In corporate transactions it is extremely important to conduct a prior and detailed investigation over juridical aspects related to the target company before the closing of any deal. This investigation is known as due diligence. The primary purposes of a due diligenceare to survey the company's assets and rights, as well as to indicate the contingent legal liabilities and risks involved in the intended transaction, providing the interested company with the main legal aspects involving the target company.
In the current globalized market focused on information and technology, the intellectual property became one of the main legal aspects analyzed by the persons in charge of the transactions, in view of the high amounts and strategic significance that intangible assets may reach, specially trademarks. The purpose of this article is to provide an overview of the main aspects to be examined in relation to trademarks during the performance of a due diligence in light of the Brazilian laws.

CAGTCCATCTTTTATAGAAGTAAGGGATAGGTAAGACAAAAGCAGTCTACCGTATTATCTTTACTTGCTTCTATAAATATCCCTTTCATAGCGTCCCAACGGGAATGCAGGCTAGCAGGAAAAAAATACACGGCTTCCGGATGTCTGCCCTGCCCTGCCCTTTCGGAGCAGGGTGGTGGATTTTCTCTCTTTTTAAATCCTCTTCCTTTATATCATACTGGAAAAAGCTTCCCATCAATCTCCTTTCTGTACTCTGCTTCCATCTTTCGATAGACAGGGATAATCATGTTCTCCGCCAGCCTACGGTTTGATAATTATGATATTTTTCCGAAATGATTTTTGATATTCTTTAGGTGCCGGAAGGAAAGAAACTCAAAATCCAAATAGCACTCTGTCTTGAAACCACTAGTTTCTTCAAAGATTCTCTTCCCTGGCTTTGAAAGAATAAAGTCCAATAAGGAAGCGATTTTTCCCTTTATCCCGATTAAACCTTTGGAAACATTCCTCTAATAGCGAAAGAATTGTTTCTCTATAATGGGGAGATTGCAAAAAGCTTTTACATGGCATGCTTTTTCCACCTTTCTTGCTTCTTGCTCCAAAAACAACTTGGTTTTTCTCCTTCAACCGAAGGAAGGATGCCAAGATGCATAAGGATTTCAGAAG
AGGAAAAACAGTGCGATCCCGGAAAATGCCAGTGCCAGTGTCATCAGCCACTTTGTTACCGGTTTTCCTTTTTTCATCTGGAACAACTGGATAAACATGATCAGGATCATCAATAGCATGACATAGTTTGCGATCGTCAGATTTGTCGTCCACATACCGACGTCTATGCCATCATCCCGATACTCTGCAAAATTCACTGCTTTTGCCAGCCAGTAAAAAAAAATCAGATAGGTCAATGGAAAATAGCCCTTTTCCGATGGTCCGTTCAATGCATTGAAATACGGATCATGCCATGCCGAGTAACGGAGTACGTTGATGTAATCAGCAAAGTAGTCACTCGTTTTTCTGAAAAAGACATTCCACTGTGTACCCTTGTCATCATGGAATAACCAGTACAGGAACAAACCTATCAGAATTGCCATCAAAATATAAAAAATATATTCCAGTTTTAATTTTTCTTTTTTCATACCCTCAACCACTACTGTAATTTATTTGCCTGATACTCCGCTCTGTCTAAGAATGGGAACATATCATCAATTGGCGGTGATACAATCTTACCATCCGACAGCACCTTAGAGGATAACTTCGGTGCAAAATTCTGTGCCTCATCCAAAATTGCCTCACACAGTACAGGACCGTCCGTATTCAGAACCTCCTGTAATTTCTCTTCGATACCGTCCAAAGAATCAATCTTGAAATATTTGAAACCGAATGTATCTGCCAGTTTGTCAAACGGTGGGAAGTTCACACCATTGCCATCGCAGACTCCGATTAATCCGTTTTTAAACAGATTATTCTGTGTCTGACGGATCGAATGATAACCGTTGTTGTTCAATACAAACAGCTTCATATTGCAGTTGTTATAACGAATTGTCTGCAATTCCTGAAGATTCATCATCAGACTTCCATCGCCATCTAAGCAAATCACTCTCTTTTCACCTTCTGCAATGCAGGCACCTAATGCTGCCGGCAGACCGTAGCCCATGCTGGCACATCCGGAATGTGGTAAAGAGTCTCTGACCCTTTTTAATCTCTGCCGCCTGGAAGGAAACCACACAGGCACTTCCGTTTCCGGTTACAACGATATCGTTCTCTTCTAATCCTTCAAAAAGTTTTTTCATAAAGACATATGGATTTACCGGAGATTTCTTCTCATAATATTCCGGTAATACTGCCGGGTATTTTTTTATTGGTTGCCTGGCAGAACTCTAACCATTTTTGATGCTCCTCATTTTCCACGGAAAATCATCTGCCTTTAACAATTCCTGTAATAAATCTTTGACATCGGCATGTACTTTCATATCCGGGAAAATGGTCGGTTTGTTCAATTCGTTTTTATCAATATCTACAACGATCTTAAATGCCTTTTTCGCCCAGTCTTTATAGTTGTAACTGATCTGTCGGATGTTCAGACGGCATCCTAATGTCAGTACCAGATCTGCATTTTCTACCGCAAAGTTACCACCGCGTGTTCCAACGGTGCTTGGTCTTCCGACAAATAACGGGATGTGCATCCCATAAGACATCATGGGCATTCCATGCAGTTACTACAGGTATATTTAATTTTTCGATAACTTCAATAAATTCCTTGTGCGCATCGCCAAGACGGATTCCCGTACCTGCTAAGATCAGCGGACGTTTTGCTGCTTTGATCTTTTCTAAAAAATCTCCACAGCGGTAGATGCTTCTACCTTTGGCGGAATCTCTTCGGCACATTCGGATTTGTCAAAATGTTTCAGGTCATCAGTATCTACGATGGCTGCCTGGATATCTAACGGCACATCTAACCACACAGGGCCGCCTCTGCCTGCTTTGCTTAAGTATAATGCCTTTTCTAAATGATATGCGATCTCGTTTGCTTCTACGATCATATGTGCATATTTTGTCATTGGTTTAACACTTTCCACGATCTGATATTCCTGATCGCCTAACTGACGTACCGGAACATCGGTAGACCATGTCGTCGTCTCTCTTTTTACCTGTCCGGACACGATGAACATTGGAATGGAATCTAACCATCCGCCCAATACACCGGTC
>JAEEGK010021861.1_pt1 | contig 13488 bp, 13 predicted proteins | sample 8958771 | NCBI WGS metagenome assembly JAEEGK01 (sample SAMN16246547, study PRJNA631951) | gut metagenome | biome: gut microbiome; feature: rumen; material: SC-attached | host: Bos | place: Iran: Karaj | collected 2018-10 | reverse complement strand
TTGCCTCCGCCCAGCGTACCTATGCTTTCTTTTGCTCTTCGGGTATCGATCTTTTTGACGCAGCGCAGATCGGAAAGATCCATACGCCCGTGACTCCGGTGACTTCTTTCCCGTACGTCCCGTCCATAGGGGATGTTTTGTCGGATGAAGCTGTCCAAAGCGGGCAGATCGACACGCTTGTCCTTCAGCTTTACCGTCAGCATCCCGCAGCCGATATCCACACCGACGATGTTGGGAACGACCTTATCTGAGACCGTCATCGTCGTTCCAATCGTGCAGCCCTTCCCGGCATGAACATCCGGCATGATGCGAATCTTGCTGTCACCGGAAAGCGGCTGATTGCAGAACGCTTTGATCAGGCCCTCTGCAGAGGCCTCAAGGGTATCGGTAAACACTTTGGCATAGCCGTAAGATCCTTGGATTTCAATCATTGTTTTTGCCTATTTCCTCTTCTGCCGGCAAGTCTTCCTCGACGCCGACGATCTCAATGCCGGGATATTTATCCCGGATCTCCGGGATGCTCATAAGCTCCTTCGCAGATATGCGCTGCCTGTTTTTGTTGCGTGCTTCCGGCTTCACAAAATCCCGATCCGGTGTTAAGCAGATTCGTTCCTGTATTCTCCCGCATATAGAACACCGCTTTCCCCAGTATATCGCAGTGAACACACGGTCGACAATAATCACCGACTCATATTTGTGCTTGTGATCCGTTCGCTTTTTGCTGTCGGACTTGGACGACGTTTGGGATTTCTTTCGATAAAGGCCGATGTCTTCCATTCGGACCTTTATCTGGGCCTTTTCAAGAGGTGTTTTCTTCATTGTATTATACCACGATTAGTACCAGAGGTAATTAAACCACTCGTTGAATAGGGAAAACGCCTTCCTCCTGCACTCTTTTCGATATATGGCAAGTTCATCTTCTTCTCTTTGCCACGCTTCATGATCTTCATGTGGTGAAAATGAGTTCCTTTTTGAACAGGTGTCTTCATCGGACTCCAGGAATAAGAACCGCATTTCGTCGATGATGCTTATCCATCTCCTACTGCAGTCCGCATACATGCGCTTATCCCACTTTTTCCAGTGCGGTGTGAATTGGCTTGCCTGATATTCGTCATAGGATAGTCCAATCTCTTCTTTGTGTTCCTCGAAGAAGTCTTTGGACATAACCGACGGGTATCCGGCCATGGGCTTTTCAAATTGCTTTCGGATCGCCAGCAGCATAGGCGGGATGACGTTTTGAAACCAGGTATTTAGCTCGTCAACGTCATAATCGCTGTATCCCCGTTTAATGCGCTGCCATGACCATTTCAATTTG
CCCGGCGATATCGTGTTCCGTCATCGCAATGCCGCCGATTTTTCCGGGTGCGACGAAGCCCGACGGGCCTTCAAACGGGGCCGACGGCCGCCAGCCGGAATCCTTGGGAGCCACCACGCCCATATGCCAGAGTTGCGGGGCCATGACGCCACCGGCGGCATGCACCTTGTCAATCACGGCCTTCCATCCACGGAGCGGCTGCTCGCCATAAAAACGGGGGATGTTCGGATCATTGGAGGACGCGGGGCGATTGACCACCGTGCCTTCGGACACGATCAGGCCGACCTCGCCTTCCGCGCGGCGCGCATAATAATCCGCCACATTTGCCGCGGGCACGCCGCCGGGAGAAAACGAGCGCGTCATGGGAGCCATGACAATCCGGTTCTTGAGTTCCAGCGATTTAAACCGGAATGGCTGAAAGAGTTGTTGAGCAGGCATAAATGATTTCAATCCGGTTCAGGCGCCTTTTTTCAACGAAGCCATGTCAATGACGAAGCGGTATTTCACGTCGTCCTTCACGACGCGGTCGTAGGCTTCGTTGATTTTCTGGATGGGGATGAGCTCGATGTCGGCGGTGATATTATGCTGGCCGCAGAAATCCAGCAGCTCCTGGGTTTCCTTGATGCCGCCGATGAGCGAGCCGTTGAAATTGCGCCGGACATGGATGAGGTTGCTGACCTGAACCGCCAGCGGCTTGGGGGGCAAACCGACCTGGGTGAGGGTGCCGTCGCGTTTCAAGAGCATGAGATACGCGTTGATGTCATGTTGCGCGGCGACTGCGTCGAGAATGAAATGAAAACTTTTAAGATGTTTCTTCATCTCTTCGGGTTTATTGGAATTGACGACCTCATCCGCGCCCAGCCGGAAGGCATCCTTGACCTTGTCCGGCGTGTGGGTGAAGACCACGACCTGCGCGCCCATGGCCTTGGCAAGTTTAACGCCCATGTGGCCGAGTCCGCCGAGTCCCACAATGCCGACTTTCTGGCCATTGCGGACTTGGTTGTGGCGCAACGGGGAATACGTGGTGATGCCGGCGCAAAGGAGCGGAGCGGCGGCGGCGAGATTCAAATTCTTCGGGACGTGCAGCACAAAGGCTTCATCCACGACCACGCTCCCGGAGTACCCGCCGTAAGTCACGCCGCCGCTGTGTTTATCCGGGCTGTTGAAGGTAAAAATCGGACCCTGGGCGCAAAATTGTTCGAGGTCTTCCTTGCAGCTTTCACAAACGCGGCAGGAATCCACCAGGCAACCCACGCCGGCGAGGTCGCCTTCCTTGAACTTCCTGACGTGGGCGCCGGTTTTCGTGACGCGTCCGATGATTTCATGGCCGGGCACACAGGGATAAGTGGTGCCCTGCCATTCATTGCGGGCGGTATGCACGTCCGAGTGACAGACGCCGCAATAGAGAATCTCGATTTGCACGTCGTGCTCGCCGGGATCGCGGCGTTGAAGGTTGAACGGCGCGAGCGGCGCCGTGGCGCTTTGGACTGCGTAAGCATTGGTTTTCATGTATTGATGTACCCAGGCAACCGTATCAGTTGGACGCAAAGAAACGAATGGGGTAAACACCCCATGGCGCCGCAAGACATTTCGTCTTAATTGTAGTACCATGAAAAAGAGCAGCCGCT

In Brazil, trademarks are valid for ten (10) years as of the registration issuance by the Brazilian Patent and Trademark Office ("BPTO"), extendable for equal and successive periods. Trademarks can be presented in the following forms: (i) word mark, when expressed just by letters; (ii) device mark, when represented by drawings or symbols; or (iii) compound mark, when characterized by the combination of letters and drawings.
When reading a due diligence report on intellectual property aspects, one should first observe the kind and number of trademarks registrations and/or applications existing under the target's portfolio, either in Brazil or abroad. Quite often companies fail to apply for trademarks before the BPTO, and distinctive signs highly important for their business are used indiscriminately and without any protection.
In addition, Brazil has adopted the first-to-file system, that is, the right to exclusively use a trademark and to prevent any third parties from using it are only granted upon a registration validly issued by the BPTO, and not as a result of the use thereof, as it happens in the United States, for instance. Therefore, companies interested in closing a transaction in Brazil should consider that trademarks applications are nothing but the expectant of rights, and, in this case, it is not possible to calculate and remit royalties in the event they are licensed to third parties.
Therefore, depending on the complexity and significance of the...